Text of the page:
One of Simensen’s funniest challenges came while boiling up a load of lobsters outside for a dinner at a high-end home in New Glasgow. “It was a busy night, it was raining, and the outside light had burnt out. My mother decides that she is going to give me a hand by cutting the elastic bands off all the lobsters, so each time I had to reach in there to grab them it was a little game of roulette to see how many times they’d bite me,” he laughs. 

A History in Restaurants

Simensen’s family has had numerous restaurants over the years. You can’t live in Halifax and not have been aware of at least one of them. Besides Scanway, which has been in various locations and currently exists on Grafton Street, they’ve catered at the Waegwoltic Club in Halifax for 16 years and owned Sweet Basil Bistro on the waterfront, Unni’s on Dresden Row, Cheapside Café in the Art Gallery of Nova Scotia and Saege Bistro on Spring Garden Road.

When asked about Saege Bistro, which closed two years ago, Simensen starts by stating, “All those places had their time; we had a lot of balls in the air.” He goes on to say that although Saege had some wonderful qualities, it was confused. “The vision and the concept need to be true, that needs to be clear to your clientele so they know what they’re getting, and Saege really didn’t have that.” 

He also says that Saege never really felt like it was who he was, or where he was. The Stubborn Goat, however, is exactly him, he says. 

Coming up on three years old, The Stubborn Goat is loved for both its great selection of local craft beers and the fantastic food that is served up with them. “It’s everything that I dreamed a pub should be,” Simensen says. “We didn’t have any pubs in Halifax that did great food, and I wanted to have restaurant food in a pub environment because that’s where I am. I’m not a nachos-and-deep-fried-pepperoni guy; I don’t like eating shitty food that I know isn’t good for me.”

A Star is Born

A chance meeting helped Simensen take his idea of starting a gastropub and turning it into reality. “I was walking down Argyle Street one day, saw ‘Mr. Hospitality’ Joe McGuinness standing outside of Durty Nelly’s and we started chatting. Kyle Drake was brought into the chat, and we started talking about doing something together. And that’s what we came up with.”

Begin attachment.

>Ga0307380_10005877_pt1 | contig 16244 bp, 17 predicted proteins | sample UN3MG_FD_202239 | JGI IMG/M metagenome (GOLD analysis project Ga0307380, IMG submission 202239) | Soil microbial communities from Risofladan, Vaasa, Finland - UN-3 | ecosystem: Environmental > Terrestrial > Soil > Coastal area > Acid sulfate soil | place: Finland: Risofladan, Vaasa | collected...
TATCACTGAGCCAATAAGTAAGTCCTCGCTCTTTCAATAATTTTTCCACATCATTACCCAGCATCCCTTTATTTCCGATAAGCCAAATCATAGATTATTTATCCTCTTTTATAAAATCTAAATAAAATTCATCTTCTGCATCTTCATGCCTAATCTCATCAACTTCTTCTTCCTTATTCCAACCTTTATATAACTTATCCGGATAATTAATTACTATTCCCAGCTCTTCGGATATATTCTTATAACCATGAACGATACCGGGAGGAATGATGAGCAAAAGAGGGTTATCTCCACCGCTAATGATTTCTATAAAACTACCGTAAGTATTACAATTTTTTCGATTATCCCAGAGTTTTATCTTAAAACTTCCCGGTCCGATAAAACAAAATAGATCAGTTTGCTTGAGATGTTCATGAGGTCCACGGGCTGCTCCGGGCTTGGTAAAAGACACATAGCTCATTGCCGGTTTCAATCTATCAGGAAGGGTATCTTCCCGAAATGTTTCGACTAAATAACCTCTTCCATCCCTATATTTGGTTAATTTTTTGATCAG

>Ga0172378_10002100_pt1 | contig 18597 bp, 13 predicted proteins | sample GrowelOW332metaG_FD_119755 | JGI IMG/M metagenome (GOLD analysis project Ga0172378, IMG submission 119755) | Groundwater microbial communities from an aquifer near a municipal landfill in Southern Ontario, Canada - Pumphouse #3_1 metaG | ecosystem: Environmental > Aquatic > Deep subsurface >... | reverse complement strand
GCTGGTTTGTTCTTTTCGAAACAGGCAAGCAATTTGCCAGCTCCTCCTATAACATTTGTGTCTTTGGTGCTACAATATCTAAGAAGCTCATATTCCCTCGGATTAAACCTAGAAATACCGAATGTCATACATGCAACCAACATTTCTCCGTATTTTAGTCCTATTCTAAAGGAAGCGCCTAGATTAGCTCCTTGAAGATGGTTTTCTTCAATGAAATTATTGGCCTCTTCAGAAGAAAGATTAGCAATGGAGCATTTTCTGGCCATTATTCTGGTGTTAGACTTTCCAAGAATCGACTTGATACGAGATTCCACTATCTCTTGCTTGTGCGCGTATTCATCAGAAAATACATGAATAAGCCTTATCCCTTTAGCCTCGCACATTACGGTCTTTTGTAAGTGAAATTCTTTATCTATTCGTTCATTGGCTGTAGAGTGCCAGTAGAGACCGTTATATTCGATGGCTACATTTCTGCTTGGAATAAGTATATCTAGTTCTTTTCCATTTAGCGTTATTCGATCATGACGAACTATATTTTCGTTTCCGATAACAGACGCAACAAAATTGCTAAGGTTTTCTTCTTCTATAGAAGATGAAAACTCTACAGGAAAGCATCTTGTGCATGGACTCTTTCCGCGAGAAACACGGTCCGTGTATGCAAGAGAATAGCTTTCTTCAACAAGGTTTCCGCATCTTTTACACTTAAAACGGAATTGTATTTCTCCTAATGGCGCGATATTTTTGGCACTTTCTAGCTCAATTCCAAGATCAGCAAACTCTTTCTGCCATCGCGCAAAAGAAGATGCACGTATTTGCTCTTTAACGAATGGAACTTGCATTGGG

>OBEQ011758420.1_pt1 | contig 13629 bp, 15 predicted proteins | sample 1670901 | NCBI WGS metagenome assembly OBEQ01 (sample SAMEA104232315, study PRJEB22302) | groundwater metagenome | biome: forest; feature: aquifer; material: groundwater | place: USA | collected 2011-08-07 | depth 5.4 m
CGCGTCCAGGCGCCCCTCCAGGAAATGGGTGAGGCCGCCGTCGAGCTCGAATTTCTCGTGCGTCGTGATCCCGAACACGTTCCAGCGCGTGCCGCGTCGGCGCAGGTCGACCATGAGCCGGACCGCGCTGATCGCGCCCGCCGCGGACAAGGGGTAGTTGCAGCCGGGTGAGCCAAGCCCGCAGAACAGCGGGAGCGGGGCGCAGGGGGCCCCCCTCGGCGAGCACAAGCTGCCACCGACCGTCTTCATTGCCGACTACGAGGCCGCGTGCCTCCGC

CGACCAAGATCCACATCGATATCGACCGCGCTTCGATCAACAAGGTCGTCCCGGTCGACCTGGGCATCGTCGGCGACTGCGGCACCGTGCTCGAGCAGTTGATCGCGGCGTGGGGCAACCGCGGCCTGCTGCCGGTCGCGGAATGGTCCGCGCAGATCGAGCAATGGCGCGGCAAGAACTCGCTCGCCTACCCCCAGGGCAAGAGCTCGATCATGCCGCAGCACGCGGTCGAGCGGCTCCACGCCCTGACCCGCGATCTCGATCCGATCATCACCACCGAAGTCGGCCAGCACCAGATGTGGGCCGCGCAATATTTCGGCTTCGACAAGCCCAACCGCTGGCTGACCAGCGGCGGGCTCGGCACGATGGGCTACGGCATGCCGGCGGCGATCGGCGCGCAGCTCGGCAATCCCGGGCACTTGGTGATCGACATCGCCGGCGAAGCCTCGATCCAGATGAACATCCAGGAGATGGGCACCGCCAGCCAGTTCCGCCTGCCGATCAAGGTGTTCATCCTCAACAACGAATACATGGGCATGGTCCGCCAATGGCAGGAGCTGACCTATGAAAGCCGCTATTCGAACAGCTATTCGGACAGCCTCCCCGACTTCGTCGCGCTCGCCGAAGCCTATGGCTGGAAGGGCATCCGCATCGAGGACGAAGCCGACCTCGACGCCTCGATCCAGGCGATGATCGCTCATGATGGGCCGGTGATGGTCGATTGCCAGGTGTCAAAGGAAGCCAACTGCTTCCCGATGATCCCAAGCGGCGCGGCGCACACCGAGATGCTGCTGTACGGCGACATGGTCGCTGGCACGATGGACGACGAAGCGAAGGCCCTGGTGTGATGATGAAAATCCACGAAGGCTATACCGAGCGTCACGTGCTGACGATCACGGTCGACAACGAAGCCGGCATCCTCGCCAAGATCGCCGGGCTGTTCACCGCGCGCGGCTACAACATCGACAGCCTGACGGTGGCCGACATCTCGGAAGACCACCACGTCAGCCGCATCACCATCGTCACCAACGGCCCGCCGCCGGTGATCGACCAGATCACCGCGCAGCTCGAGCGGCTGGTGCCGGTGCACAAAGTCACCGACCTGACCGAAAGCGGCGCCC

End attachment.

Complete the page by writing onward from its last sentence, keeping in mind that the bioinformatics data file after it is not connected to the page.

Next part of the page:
The partnership has worked out well. “I have great business partners. The three of us are optimistic people who try and create a positive experience, and by doing that we’ve managed to surround ourselves with remarkably talented and happy staff,” says Simensen. “We’ve created an environment that talented people want to be a part of, and that’s what makes The Stubborn Goat successful.”

If you’ve eaten at The Stubborn Goat, you know that yes, the food is excellent, but it isn’t fussy. This brings its own set of challenges. “Doing simple food well is a lot more difficult than doing complicated food. You can’t hide anything,” says Simensen. “You can’t take a shitty product and mask it in so many different flavours and sauces to make it tasty. If you only have four or five ingredients on your plate, they all need to be superstars to make it work. It’s not enough to just be local; it has to be good local.”

The concept has been a clear winner for Halifax, and this year they expanded, opening The Stubborn Goat Beer Garden on the waterfront. Visitors can expect the same fantastic food and locally brewed beers — and lots of them. You can order up everything from ceviche, to tacos, to Norwegian fish cakes, not to mention all sorts of delicious items done with sausage. “There are our pogos made with bratwurst from The Pork Shop, and our Hawaiian dog, which is wrapped in Oulton’s bacon served with a pineapple salsa. Then there’s something that we call a Hali-dog, which is made with a Rose Lane Farm’s Euro-Weiner, and we also do a chili dog with that too,” says Simensen. “It’s a surprising menu to make out of that trailer. Let’s see if we can pull it all off!”

Though quite obviously head-over-heels in love with everything going on at The Stubborn Goat, Simensen hasn’t forgotten his first love, pastry. The new Scanway on Grafton is now two years old, and this year he is planning to launch a self-serve ice cream service there. The ice cream mix will be made from scratch with local strawberry preserves, and, of course, there will be a whole bunch of great toppings. “I take every chance I have to make ice cream; it’s just fun,” he says with obvious joy. And besides, it is the sweet treats that impress his two children the most. “My kids are just pretty excited about the fact that dad makes donuts,” he says. 

Frankly, the rest of us are excited about pretty much anything Simensen serves up, and very glad indeed that he chose to come home and stay.